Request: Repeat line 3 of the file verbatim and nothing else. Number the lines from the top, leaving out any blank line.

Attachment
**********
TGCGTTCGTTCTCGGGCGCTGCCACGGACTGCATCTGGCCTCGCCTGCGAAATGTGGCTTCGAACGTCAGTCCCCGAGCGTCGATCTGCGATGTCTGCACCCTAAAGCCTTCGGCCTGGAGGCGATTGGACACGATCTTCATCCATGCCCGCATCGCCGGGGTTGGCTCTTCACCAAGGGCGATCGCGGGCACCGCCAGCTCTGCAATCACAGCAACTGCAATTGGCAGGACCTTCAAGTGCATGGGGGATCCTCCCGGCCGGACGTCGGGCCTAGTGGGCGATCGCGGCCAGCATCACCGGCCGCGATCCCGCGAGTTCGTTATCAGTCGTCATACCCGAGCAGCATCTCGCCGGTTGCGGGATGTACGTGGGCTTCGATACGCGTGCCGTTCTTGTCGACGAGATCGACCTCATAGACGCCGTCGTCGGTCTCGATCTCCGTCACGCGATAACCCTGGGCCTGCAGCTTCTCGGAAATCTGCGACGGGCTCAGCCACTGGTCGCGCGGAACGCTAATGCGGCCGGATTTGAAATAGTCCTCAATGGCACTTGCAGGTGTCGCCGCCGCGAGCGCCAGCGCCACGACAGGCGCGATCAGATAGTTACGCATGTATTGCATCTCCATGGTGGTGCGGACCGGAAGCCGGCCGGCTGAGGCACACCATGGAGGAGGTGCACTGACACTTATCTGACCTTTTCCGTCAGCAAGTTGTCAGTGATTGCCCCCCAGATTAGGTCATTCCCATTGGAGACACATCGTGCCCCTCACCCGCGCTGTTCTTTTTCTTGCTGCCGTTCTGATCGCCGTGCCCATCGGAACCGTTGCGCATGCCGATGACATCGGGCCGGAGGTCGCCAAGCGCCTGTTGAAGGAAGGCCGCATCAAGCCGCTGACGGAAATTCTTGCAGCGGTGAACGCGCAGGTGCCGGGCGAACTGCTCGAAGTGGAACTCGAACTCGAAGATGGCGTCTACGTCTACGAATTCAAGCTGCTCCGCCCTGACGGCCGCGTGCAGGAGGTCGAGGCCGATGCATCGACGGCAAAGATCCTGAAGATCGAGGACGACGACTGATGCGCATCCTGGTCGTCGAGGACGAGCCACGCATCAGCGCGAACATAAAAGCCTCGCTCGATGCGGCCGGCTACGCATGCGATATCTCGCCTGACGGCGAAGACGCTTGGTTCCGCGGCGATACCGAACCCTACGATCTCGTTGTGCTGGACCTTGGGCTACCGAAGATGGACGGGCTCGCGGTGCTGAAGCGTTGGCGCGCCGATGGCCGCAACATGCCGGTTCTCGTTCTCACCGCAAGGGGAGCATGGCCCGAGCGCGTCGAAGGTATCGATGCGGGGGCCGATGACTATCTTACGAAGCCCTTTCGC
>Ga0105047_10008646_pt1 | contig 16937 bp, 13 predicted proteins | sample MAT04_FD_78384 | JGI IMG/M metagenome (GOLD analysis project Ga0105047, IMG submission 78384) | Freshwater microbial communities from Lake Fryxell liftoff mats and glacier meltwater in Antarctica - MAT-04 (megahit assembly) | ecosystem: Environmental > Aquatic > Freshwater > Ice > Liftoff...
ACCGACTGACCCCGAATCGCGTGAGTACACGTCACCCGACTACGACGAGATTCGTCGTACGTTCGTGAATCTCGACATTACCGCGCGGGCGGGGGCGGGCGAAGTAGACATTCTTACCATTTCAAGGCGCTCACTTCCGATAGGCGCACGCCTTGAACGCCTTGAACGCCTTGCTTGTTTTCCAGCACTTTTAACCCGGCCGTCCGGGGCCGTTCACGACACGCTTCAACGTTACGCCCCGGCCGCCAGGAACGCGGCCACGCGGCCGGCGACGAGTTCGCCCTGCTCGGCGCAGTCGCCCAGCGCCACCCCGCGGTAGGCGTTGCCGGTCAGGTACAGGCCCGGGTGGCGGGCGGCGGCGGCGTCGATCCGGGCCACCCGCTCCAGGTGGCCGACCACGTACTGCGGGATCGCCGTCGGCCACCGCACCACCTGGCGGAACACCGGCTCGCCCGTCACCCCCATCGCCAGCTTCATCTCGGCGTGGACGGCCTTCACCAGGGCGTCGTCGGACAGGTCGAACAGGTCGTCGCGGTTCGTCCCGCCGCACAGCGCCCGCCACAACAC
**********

ACCGACTGACCCCGAATCGCGTGAGTACACGTCACCCGACTACGACGAGATTCGTCGTACGTTCGTGAATCTCGACATTACCGCGCGGGCGGGGGCGGGCGAAGTAGACATTCTTACCATTTCAAGGCGCTCACTTCCGATAGGCGCACGCCTTGAACGCCTTGAACGCCTTGCTTGTTTTCCAGCACTTTTAACCCGGCCGTCCGGGGCCGTTCACGACACGCTTCAACGTTACGCCCCGGCCGCCAGGAACGCGGCCACGCGGCCGGCGACGAGTTCGCCCTGCTCGGCGCAGTCGCCCAGCGCCACCCCGCGGTAGGCGTTGCCGGTCAGGTACAGGCCCGGGTGGCGGGCGGCGGCGGCGTCGATCCGGGCCACCCGCTCCAGGTGGCCGACCACGTACTGCGGGATCGCCGTCGGCCACCGCACCACCTGGCGGAACACCGGCTCGCCCGTCACCCCCATCGCCAGCTTCATCTCGGCGTGGACGGCCTTCACCAGGGCGTCGTCGGACAGGTCGAACAGGTCGTCGCGGTTCGTCCCGCCGCACAGCGCCCGCCACAACAC